Ex-PM Tusk questioned in Polish tax probe
PR dla Zagranicy
The head of a probe into suspected cases of VAT tax fraud under Poland’s previous government has said he is not satisfied with testimony given on Monday by ex-Prime Minister Donald Tusk.
Marcin Horała, an MP for the country’s ruling conservative Law and Justice (PiS) party, said that the inquiry now aimed to question the former premier again.
Tusk on Monday told the parliamentary probe that in 2007-2015, Poland did not stand out among other European countries in terms of failings in collecting VAT. He claimed that the parliamentary inquiry was politically motivated.
Tusk became president of the European Council, a top EU office, after his period as Poland’s prime minister.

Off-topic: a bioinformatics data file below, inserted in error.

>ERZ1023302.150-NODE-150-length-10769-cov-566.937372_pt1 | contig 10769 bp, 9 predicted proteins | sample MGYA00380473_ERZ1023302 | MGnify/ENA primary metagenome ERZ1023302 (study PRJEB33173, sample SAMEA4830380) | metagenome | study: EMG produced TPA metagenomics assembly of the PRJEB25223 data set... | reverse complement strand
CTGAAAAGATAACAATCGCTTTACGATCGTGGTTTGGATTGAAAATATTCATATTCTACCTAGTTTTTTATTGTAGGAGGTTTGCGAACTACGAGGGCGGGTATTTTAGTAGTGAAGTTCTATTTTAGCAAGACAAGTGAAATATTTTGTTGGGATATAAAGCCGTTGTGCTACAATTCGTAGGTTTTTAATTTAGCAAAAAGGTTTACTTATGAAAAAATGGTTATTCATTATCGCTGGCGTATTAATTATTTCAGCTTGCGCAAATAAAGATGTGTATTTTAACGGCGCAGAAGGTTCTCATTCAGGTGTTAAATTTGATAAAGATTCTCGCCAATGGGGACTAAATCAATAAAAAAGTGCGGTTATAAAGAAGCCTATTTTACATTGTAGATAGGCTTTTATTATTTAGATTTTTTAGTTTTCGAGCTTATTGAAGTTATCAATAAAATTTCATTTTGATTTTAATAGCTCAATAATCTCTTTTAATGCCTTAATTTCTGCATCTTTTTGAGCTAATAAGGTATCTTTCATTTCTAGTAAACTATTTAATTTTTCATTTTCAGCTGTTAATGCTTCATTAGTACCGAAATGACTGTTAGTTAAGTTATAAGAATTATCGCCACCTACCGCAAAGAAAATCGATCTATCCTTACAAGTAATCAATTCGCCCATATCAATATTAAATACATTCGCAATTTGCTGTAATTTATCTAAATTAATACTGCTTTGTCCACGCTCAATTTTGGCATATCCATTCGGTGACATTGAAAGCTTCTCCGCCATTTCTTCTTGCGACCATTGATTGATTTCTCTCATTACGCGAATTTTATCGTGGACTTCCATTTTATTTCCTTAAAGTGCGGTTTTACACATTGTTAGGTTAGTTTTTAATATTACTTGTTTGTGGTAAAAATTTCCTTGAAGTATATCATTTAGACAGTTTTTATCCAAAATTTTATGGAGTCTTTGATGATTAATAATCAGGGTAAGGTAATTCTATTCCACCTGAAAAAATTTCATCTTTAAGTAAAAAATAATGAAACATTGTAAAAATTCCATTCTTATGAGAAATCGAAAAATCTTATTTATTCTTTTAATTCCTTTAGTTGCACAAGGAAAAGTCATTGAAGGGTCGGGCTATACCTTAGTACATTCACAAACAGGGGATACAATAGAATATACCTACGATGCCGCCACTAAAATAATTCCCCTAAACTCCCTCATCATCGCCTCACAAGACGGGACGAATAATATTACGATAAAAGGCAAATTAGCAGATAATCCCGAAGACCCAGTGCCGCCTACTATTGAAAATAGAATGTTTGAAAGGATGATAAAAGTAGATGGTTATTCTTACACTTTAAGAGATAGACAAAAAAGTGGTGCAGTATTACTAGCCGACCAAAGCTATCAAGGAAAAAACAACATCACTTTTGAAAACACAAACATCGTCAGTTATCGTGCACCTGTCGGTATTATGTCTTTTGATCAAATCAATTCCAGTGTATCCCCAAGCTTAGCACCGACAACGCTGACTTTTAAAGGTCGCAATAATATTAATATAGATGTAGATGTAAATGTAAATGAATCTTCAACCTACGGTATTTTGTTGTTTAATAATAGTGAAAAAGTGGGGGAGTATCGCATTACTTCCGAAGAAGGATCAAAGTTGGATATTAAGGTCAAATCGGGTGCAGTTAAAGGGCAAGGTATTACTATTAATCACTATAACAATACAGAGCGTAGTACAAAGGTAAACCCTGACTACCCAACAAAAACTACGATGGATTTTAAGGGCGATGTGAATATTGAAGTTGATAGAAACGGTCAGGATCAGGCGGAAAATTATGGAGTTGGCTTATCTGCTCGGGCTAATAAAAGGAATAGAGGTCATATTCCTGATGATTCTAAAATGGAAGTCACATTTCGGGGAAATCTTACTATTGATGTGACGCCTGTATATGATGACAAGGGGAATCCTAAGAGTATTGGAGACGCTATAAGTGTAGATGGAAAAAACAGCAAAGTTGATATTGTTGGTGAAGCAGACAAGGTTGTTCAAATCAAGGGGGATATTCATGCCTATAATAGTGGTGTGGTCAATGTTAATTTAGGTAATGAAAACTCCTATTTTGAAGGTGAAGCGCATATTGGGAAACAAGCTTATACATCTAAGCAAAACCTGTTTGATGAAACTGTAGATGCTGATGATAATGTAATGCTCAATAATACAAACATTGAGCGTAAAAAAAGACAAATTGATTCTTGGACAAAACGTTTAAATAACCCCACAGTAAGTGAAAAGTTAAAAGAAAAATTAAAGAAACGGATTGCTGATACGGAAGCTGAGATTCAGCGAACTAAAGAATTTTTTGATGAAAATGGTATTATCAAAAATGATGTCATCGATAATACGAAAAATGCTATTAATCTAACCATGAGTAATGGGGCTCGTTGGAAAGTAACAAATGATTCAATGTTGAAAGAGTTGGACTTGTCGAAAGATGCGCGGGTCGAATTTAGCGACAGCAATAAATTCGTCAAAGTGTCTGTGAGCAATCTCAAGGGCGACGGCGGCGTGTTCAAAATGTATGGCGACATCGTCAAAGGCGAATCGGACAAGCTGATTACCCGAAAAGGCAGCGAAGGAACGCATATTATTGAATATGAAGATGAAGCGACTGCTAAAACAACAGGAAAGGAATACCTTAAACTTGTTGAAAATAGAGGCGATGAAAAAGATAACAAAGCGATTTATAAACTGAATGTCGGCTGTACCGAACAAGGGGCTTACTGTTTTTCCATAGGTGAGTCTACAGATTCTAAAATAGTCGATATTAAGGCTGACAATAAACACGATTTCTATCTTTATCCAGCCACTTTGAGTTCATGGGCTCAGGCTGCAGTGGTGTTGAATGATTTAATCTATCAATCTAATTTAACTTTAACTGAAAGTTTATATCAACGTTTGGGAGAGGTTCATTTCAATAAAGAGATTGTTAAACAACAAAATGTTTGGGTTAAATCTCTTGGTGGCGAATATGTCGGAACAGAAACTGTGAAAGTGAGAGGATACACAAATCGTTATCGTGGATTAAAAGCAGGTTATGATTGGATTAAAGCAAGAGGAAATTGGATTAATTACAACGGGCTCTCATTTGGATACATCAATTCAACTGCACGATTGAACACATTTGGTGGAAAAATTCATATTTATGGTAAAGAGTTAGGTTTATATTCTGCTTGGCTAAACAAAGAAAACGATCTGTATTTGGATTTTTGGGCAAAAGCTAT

The Polish parliamentary inquiry led by Horała got under way after the lower house of the country's parliament last July voted to launch an investigation into suspected irregularities.
Horała said at the time that a probe was needed to check former finance ministry officials and others who oversaw the VAT collection system under the Civic Platform-led government, which governed Poland from 2007 to 2015.
The special parliamentary commission’s first witness, Witold Modzelewski, one of the architects of Poland’s value-added tax system and deputy finance minister from 1992 to 1996, told investigators in September last year that the so-called VAT gap ballooned in Poland between 2007 and 2015, leading to billions of zlotys in losses for public coffers.
Poland lost hundreds of billions in uncollected taxes under its previous Civic Platform-led government, according to a report released by a tax advisory firm run by Modzelewski.